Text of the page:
It is difficult to discover which character is most central to the action of The Return of the Soldier, for each has a pivotal role to play. Yet without Chris Baldry, the plot would collapse, for he binds together the unlikely rivals for his love, Kitty and Margaret.
Chris is, at first, unreal, for the reader hears of him only through others who have known him, principally the narrator, Jenny, and wife Kitty. From them, we see him as a war casualty, a walking emblem of war’s cruelty and capriciousness. Wars not only maim and kill the physical body but also affect the mind and spirit.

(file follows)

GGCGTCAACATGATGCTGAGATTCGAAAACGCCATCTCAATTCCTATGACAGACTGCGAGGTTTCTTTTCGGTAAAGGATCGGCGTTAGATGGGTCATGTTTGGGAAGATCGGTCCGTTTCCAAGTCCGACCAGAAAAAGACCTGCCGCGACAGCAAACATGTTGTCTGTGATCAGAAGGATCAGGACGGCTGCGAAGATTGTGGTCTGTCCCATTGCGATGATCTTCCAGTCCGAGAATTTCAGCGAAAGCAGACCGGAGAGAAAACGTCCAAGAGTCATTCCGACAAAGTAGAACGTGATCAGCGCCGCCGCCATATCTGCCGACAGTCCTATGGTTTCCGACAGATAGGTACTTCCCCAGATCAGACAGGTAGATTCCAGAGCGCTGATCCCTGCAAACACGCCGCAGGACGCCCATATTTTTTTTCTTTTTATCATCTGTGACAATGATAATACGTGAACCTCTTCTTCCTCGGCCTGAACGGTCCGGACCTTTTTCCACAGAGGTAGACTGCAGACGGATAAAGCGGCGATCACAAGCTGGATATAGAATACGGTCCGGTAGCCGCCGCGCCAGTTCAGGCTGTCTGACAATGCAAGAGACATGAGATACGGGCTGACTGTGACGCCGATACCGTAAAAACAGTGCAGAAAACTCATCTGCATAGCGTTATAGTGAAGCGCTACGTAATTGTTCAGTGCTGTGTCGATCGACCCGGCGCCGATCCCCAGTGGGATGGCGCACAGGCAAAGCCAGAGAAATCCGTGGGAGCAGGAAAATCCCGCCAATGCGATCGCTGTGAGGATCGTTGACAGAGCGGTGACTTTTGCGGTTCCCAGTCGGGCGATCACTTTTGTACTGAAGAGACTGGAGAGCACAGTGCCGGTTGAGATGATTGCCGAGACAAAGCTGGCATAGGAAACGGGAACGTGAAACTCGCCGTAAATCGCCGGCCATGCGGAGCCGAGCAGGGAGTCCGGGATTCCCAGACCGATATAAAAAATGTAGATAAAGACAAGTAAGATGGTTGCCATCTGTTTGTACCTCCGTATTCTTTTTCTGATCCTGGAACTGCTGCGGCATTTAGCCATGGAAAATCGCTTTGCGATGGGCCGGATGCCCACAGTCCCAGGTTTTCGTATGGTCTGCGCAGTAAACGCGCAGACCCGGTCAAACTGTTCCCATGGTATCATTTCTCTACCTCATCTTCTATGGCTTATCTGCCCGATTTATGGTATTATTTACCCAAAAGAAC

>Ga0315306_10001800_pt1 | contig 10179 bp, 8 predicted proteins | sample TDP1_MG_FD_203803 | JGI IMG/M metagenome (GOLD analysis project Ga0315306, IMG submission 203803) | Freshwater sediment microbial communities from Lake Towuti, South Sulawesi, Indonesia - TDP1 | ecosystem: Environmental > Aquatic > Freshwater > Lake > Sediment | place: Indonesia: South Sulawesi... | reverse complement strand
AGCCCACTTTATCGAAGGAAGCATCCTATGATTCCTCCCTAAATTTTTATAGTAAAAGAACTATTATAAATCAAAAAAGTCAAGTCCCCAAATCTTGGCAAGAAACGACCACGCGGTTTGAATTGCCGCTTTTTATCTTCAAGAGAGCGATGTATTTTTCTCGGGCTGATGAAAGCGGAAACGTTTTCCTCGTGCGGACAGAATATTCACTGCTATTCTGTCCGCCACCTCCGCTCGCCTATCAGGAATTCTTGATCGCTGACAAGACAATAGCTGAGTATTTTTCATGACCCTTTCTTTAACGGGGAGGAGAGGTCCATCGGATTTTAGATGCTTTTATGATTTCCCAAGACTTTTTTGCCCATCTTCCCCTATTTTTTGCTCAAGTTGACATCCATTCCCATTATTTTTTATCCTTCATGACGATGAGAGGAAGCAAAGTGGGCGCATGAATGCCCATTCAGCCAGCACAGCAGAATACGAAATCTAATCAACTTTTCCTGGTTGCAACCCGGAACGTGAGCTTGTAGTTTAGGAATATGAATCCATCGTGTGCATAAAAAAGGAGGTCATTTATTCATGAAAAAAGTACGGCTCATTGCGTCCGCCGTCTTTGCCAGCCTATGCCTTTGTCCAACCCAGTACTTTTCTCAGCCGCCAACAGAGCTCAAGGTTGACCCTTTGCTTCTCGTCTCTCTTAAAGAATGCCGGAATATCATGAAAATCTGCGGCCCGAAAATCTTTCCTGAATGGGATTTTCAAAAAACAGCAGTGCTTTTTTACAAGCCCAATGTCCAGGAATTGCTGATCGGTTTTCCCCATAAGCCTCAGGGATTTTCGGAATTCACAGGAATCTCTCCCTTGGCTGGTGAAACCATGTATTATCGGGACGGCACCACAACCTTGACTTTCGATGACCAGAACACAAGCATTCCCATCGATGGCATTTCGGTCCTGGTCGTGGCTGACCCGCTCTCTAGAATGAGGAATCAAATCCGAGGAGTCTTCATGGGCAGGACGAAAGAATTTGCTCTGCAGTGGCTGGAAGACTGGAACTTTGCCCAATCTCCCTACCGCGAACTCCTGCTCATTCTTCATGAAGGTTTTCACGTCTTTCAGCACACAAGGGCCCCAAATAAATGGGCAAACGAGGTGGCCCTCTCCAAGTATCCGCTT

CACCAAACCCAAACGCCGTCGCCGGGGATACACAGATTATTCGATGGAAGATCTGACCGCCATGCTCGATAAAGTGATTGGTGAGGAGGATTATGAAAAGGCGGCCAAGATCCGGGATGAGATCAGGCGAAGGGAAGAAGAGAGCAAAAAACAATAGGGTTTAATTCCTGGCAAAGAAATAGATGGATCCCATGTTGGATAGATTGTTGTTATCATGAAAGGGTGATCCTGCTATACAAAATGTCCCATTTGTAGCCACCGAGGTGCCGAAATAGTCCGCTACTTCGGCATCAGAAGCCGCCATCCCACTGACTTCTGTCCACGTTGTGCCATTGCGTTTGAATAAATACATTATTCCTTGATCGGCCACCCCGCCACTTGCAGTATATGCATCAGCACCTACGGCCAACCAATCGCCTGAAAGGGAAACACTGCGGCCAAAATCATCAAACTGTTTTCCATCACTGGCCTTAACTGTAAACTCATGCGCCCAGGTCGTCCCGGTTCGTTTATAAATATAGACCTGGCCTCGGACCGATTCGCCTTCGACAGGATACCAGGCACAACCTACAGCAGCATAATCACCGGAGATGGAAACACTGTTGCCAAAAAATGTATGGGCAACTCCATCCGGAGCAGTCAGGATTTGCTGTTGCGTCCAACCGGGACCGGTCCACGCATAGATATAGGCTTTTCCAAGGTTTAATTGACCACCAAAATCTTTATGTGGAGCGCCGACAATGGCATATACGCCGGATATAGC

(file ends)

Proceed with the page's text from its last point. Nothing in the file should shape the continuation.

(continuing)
Set against the blasphemous horror of war are Margaret’s and Kitty’s recollections of an earlier, more peaceful time. Chris figures as a man of feeling and intellect, capable of passion and love, a gentle man who delights in making others happy and fulfilled. At the same time, he is a dreamer conjuring the ideal world.
At the center of his ideal world is Margaret Grey, a charming, loving adolescent girl later to be transformed into a seamed woman of middle years. As a girl, she fell in love with Chris’s ability to dream and hope and from him learned to do the same. Though her dreams have come to nothing and despite the fact that she is constrained by circumstance to live a rather drab life, she delights in what life affords her. Her understanding of people is at once intuitive and accurate, and she finds that the quiet life allows her to concentrate on...
(The entire section is 607 words.)